From a structural point of view, collagen is made of a triple helix of diversely composed filaments, differentiated by polypeptide amino-acids. Collagen molecules are predominantly synthesized by fibroblasts, but also by chondroblasts, osteoblasts and epithelial cells. These molecules are then stored in the extracellular matrix (ECM), where the triple helix structure, composed of three alpha-chains, connects with other more complex fibrils of a reticular and elastic nature, thus reinforcing its characteristics.
This assembly can be considered a real tissue matrix, capable of taking on different degrees of elasticity and flexibility (figure 1).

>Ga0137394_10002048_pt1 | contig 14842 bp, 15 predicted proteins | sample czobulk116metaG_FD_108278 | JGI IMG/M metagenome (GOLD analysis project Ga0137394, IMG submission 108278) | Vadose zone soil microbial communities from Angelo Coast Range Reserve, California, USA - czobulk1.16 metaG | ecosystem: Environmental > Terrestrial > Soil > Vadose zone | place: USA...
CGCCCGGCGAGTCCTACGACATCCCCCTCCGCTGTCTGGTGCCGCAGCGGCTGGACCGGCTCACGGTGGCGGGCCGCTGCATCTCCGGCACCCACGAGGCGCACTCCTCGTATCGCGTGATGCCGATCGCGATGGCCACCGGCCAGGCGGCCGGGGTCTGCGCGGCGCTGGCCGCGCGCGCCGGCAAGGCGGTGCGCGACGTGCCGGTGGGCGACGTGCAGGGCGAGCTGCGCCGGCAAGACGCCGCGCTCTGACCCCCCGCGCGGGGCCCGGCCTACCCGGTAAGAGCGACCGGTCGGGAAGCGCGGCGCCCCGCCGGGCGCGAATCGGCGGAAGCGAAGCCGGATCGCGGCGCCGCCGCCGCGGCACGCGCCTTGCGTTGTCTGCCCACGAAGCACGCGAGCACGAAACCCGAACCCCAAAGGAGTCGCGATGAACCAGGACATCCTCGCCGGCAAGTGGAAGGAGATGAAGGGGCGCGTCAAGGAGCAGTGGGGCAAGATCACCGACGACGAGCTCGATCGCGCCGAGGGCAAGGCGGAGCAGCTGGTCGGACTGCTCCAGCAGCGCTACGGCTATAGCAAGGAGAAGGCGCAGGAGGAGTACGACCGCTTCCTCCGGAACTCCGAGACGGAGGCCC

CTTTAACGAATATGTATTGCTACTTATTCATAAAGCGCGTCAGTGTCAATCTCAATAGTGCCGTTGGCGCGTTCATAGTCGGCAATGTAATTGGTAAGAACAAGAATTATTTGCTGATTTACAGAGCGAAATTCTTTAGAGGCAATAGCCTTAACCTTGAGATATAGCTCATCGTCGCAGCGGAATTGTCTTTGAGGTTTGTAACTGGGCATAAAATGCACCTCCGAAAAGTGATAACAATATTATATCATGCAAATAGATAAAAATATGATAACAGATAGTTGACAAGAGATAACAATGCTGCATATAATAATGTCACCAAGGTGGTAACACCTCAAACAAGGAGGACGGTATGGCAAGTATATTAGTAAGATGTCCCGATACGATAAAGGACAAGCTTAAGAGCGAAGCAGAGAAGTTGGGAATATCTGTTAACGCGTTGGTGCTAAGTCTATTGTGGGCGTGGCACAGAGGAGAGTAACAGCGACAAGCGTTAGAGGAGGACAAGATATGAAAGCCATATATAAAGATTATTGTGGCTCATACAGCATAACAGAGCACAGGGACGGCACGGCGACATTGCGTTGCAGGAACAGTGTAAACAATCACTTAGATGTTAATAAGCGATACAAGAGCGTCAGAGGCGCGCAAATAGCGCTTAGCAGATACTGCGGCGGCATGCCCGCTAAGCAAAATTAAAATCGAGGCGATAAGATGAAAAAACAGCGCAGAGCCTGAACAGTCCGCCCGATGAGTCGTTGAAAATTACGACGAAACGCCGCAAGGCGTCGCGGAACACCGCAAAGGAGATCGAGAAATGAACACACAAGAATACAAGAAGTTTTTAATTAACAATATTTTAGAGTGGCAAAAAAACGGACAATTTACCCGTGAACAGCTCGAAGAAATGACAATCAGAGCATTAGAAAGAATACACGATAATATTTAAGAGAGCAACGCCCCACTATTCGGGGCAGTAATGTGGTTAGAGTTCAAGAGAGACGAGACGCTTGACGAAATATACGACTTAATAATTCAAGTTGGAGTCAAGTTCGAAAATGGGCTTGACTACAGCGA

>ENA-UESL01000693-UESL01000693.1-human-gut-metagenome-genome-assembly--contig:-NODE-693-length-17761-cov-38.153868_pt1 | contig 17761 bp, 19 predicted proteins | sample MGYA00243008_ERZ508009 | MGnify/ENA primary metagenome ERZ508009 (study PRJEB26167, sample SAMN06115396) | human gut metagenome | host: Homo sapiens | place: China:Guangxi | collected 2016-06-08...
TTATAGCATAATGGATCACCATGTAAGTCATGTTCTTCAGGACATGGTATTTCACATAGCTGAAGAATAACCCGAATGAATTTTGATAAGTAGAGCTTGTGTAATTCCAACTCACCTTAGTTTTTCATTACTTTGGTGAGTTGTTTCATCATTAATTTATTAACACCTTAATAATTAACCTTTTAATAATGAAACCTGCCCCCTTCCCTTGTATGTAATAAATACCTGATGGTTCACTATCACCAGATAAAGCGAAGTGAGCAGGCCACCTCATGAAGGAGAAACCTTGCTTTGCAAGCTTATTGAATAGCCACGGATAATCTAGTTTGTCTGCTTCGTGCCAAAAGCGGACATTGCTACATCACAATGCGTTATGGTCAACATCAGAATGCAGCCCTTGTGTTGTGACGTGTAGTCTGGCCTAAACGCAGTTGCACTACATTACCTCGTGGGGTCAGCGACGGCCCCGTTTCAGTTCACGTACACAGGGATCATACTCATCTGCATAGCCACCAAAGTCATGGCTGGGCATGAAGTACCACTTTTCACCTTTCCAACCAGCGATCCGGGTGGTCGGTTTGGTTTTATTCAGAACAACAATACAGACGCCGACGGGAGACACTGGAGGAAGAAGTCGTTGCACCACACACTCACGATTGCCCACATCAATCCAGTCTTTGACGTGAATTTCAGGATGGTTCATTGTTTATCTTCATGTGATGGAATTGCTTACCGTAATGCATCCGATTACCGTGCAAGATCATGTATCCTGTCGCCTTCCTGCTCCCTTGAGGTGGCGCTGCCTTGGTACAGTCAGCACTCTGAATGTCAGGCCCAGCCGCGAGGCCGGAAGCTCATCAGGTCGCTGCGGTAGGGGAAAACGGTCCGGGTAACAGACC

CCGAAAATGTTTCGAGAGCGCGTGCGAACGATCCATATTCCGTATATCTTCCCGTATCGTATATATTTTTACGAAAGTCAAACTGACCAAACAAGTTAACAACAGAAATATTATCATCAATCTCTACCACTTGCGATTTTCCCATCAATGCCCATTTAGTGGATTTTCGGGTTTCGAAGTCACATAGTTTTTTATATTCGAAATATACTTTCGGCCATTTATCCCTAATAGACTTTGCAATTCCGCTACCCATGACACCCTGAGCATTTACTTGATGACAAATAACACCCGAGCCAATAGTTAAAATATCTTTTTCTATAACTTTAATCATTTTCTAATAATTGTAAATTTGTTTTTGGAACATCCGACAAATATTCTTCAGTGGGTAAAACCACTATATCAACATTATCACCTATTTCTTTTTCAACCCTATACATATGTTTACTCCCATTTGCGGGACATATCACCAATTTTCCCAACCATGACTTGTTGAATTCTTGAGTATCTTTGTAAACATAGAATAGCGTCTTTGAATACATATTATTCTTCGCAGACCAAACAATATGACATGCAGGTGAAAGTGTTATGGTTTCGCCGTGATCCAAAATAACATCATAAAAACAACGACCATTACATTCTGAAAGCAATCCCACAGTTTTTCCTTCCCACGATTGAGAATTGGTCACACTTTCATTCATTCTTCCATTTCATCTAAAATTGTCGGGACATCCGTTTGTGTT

Collagen is a fibrous protein found in the ECM of human tissues such as skin, tendons, ligaments, cartilage, bones, and teeth; it makes up approximately 25% of all proteins in the human body. Collagen plays an important role in the biological process of cicatrization, in that it is the driver of tissue repair processes.
Its mechanical action provides structural support and contributes to:
1. offering a load-bearing structure (scaffold) to recover substance loss
2. controlling differentiation, migration and synthesis of several cell proteins
3. fostering physiological production of fibroblasts, granulation tissue and native collagen
4. facilitating contact between platelets and coagulation factors (hemostasis)
5. favoring the formation of new capillaries (angiogenesis).